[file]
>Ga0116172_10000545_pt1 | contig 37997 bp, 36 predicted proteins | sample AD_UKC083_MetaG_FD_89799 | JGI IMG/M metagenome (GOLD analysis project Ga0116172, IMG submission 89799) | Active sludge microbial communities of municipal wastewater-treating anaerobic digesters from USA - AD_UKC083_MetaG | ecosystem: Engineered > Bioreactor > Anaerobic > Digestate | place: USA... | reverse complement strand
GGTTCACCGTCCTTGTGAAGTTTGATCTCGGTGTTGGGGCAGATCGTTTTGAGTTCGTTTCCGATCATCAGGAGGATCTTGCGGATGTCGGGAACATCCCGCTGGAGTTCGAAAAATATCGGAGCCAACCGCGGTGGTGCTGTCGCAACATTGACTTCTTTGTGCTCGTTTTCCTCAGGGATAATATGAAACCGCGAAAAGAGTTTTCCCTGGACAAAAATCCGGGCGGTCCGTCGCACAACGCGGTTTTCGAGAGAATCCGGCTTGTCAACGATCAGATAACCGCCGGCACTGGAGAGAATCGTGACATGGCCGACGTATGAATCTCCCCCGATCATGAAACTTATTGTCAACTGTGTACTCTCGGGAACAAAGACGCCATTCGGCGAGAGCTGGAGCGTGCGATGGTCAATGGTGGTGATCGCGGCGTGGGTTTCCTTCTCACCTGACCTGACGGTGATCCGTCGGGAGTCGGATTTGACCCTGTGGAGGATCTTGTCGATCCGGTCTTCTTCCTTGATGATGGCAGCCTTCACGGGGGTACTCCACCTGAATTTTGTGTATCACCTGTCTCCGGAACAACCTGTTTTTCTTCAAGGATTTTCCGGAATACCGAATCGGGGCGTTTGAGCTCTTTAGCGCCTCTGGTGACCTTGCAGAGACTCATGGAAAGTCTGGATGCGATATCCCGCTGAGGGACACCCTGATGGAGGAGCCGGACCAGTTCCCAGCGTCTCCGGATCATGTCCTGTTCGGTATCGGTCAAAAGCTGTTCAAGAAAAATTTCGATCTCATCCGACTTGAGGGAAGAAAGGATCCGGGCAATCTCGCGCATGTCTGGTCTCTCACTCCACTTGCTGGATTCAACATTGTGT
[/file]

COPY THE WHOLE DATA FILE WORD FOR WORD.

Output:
>Ga0116172_10000545_pt1 | contig 37997 bp, 36 predicted proteins | sample AD_UKC083_MetaG_FD_89799 | JGI IMG/M metagenome (GOLD analysis project Ga0116172, IMG submission 89799) | Active sludge microbial communities of municipal wastewater-treating anaerobic digesters from USA - AD_UKC083_MetaG | ecosystem: Engineered > Bioreactor > Anaerobic > Digestate | place: USA... | reverse complement strand
GGTTCACCGTCCTTGTGAAGTTTGATCTCGGTGTTGGGGCAGATCGTTTTGAGTTCGTTTCCGATCATCAGGAGGATCTTGCGGATGTCGGGAACATCCCGCTGGAGTTCGAAAAATATCGGAGCCAACCGCGGTGGTGCTGTCGCAACATTGACTTCTTTGTGCTCGTTTTCCTCAGGGATAATATGAAACCGCGAAAAGAGTTTTCCCTGGACAAAAATCCGGGCGGTCCGTCGCACAACGCGGTTTTCGAGAGAATCCGGCTTGTCAACGATCAGATAACCGCCGGCACTGGAGAGAATCGTGACATGGCCGACGTATGAATCTCCCCCGATCATGAAACTTATTGTCAACTGTGTACTCTCGGGAACAAAGACGCCATTCGGCGAGAGCTGGAGCGTGCGATGGTCAATGGTGGTGATCGCGGCGTGGGTTTCCTTCTCACCTGACCTGACGGTGATCCGTCGGGAGTCGGATTTGACCCTGTGGAGGATCTTGTCGATCCGGTCTTCTTCCTTGATGATGGCAGCCTTCACGGGGGTACTCCACCTGAATTTTGTGTATCACCTGTCTCCGGAACAACCTGTTTTTCTTCAAGGATTTTCCGGAATACCGAATCGGGGCGTTTGAGCTCTTTAGCGCCTCTGGTGACCTTGCAGAGACTCATGGAAAGTCTGGATGCGATATCCCGCTGAGGGACACCCTGATGGAGGAGCCGGACCAGTTCCCAGCGTCTCCGGATCATGTCCTGTTCGGTATCGGTCAAAAGCTGTTCAAGAAAAATTTCGATCTCATCCGACTTGAGGGAAGAAAGGATCCGGGCAATCTCGCGCATGTCTGGTCTCTCACTCCACTTGCTGGATTCAACATTGTGT